Farrell explains that he doesn’t see this convergence as being about an attempt to close some unfinished business.

“Jane’s Addiction is a title for me,” he says.  “It’s a group of people I worked with at a time and I’m glad I finished it there, because the work we did would have suffered if we kept going.  So there’s no unfinished business with that lineup – although I’d love to work with Eric Avery again, but that doesn’t look like that’s going to happen right now.”

Ultimately, Farrell was more pained that shocked when Avery – who since the band’s breakup has played with Navarro in Deconstruction and with his own group, Polar Bear – chose not to participate, citing his lack of interest in revising past glories.  “We called him; we asked him,” says Farrell, looking a little uncomfortable.  “But we’re not astronauts, and we’re not going to the moon tomorrow, either.”

Perkins adds, “I wasn’t that surprised, but I was hurt.  But when you have Flea as a blessing, the pain goes away.  Flea is so into playing that it’s like a vitamin B-12 shot for all of us.”

“When I see Flea,” Farrell proclaims, “I want to kiss him.  That’s a great thing, when you have someone show up to your circle, your village, and you want to have some sort of spiritual sex.”

Certainly there’s some spiritual connection between Jane’s Addiction and the Chili Peppers.  Flea is no latter-day Jane’s addict.  Indeed, he can be heard playing horns on the classic “Idiots Rule,” from Nothing’s Shocking.  Since then, there’s been plenty of cross-pollination.  Late last year, Navarro and Flea recorded “Hard Charger” for the soundtrack to the Howard Stern movie Private Parts as part of an expanded Porno for Pyros lineup.  And with Chili Peppers Anthony Kiedis and Chad Smith recovering from motorcycle injuries, the bassist seemed the more natural replacement for Avery.

“When I first saw the Chili Peppers, definitely it was competitive,” Farrell recalls.  “I looked up to them.  Within our circle of friends, they had the most…”

“Chutzpah,” Perkins says.

“No, we weren’t competing with the Chili Peppers,” says Navarro.  “Back in those days, I was lucky if I could remember where I lived, let alone be aware of what bands were going on around you.”  (Navarro recalls that the Peppers’ 1988 The Abbey Road E.P. was “the soundtrack for me to get high to.”)

One imagines it might be a challenge for the others to get back into the Jane’s Addiction mind-set after some serious lifestyle upgrades.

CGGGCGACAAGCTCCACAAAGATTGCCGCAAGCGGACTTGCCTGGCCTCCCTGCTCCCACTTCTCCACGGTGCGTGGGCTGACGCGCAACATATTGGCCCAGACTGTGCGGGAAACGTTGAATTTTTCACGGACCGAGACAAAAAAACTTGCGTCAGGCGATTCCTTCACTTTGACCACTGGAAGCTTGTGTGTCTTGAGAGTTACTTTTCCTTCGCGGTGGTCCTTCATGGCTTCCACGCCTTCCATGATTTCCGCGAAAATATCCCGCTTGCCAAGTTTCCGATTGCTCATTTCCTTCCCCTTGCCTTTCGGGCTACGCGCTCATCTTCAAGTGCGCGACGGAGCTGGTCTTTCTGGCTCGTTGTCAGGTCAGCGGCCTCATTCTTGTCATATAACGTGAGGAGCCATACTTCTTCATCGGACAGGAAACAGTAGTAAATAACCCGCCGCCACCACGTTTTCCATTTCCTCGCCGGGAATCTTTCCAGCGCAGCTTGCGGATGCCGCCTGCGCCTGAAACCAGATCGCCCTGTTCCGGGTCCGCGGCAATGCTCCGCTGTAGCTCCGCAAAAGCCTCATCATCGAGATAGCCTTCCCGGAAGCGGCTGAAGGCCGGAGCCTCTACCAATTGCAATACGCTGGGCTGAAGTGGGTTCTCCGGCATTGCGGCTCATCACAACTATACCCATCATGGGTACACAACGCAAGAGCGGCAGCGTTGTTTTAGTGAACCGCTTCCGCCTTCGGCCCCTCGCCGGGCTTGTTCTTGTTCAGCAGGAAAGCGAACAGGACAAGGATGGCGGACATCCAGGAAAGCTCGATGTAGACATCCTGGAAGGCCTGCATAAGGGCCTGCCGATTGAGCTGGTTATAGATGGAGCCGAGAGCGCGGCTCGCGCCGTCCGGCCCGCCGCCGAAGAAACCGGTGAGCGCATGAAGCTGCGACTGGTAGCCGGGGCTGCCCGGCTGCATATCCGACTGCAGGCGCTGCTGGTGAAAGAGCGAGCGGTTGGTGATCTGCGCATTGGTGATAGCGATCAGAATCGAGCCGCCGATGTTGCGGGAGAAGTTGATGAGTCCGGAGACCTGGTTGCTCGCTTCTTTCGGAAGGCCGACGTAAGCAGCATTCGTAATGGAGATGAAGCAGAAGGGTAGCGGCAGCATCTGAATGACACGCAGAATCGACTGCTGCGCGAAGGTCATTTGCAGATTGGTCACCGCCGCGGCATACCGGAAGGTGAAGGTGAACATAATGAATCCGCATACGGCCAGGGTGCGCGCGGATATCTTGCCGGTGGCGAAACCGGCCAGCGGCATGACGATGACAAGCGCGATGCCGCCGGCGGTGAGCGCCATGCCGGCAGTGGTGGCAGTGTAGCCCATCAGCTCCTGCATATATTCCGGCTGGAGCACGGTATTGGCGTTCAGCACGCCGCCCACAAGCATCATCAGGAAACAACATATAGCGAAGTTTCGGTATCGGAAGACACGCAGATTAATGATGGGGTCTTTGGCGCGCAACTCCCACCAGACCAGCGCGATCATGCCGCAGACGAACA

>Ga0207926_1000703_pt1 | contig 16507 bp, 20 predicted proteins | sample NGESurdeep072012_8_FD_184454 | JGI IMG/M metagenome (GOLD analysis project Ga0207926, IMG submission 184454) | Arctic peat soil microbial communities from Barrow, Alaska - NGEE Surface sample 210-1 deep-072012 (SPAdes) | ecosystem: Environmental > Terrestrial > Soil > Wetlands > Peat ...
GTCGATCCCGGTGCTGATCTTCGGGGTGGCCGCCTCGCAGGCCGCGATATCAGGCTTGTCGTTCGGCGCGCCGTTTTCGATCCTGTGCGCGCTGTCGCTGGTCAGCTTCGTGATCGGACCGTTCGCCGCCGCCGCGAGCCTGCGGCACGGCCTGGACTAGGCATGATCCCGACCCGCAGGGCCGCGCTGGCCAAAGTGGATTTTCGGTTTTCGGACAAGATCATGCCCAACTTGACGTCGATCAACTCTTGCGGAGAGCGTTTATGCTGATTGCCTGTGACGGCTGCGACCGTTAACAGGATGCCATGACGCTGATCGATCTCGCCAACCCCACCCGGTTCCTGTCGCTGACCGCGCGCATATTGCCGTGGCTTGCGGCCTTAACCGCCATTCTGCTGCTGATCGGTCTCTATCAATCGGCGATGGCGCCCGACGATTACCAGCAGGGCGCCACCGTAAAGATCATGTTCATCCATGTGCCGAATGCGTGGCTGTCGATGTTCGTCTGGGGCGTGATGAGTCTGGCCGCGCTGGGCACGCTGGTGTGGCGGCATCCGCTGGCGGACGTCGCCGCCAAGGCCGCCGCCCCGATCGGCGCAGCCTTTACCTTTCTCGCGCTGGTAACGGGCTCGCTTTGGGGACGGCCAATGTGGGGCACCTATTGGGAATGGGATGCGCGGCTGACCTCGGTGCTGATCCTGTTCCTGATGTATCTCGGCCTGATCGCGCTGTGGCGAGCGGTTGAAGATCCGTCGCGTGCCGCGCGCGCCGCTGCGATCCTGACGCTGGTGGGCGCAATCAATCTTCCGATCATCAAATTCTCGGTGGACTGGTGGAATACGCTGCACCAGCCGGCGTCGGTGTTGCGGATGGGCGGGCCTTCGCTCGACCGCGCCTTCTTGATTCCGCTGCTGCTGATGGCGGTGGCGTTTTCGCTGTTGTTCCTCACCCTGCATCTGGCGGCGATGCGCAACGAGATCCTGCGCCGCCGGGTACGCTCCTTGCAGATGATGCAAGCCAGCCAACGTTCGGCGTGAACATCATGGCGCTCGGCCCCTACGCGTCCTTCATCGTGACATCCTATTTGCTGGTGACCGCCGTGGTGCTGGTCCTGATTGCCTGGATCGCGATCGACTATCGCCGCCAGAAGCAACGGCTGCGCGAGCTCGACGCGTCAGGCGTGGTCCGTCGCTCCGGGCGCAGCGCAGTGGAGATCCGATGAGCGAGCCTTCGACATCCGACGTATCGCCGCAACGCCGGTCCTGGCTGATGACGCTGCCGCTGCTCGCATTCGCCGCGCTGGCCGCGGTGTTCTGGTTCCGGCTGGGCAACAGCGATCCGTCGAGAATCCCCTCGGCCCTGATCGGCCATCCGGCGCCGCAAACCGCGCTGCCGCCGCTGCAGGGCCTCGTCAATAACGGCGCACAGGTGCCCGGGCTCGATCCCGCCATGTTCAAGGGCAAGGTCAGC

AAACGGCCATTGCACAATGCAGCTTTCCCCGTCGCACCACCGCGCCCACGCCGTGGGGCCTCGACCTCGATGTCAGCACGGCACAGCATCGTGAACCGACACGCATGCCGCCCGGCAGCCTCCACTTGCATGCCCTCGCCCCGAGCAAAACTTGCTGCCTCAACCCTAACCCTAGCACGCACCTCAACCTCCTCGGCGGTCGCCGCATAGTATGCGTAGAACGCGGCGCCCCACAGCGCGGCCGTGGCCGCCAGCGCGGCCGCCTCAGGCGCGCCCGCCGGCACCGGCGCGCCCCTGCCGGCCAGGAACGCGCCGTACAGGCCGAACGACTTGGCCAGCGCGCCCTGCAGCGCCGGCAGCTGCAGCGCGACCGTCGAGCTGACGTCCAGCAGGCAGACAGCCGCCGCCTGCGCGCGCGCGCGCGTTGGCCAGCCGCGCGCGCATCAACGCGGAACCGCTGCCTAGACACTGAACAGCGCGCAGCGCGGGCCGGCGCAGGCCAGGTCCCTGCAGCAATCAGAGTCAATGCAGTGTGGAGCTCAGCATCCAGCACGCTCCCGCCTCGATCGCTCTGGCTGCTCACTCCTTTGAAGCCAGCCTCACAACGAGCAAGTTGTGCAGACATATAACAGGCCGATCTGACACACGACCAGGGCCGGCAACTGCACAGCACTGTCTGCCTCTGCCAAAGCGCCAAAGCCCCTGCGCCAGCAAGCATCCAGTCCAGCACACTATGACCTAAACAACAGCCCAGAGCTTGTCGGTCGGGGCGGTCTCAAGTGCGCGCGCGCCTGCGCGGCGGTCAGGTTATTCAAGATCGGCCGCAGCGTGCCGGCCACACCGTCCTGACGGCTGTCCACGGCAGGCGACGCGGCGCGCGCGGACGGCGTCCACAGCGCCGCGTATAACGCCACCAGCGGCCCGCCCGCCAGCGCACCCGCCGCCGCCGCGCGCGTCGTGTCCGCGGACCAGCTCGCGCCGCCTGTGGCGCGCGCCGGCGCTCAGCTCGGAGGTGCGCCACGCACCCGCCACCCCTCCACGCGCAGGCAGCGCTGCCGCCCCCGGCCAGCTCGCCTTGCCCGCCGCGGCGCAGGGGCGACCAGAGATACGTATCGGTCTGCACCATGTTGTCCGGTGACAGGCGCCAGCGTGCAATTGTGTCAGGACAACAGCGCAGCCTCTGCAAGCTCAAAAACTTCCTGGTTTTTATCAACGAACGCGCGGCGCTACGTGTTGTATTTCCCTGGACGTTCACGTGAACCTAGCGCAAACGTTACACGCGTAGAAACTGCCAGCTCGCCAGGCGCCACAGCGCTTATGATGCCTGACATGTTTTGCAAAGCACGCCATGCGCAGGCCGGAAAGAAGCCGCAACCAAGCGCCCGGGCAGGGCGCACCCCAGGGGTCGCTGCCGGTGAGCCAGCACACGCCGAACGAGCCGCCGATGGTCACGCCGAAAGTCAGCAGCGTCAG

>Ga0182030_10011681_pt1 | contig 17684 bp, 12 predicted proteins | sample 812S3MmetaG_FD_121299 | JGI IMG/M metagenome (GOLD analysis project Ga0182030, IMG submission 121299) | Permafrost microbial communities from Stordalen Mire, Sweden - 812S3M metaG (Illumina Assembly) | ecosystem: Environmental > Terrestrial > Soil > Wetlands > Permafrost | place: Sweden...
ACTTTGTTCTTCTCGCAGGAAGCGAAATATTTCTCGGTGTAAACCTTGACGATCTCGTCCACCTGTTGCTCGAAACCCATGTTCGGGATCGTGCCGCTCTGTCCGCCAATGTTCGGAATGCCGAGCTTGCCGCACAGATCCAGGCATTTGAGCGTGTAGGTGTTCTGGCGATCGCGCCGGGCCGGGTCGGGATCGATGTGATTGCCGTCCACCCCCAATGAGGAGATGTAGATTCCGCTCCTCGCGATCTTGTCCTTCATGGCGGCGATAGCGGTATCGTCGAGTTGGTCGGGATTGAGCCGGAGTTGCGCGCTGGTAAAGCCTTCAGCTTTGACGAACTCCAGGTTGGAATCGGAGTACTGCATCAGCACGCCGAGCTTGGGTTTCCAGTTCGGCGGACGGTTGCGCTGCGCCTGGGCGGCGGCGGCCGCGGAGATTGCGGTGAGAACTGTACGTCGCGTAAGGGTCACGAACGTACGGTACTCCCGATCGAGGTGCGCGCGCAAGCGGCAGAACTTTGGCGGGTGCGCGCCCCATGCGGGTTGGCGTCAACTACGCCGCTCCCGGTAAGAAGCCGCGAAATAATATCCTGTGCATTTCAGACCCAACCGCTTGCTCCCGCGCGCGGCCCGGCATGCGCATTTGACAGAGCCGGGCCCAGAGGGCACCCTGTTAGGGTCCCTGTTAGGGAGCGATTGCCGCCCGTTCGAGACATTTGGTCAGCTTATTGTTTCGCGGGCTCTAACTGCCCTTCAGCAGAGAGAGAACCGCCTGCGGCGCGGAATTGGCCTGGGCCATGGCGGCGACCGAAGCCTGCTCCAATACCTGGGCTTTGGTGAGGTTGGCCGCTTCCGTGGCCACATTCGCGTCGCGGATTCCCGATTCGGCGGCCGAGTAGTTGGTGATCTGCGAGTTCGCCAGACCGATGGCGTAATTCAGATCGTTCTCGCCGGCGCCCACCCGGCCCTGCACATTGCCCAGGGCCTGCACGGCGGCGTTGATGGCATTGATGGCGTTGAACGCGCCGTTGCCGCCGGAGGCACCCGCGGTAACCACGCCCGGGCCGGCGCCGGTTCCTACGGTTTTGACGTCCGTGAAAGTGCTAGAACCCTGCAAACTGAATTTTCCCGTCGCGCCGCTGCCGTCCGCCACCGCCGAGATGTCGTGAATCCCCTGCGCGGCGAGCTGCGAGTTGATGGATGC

“The songs that don’t apply, we should discard,” Farrell says.  “For instance, this song ‘Whores’ sounds silly right now, right?  Am I going to still sing ‘I love the whores’?  Do I still love the whores?  Well, aren’t I a little older and wiser?”  Farrell – as is his oddly charming want – goes into far-ranging discussion of the Talmudic origins of his name and its links to prostitution that may or may not be made even more expansive by that bong hit he’s just done.  Finally, he concludes, “Yes, I still love the whores.”

Farrell explains that he doesn’t look at the Relapse Tour as a reunion.  “We’ve got Flea and this woman Polywog playing with us,”  Farrell says.  “We’re also writing at the same time, so we have fresh material.  I’m going to emote in a completely new situation.”

“The simple truth is, we’ve got, like 23 dates, and we’re going to do them, then go back to our other band,”  adds Navarro.  “It’s more a friendship and love-of-music thing.”

Perkins sees the undertaking as a slightly unexpected but highly welcome side trip:  “We just went the wrong way and found out there was a cool coffee shop there.”

Finally Farrell is asked whether he’s proud of the cultural impact that he and his great weird-ass band have in the Lollapalooza era.

“I never, ever thought…” says Farrell.  “I mean, I lived in a car in a hospital parking lot. Then I lived in a garage.  Then things were cool, and I was hanging around with a cool group of artists in L.A.  But if I were to judge my influence strictly on those years, I wouldn’t be very proud – yet.  Your teen years are your years to do some severe things, but they’re not always going to be your greatest contributions.  I’ve got some faith built up, but I’m going to wish that my greatest contributions are still to come.”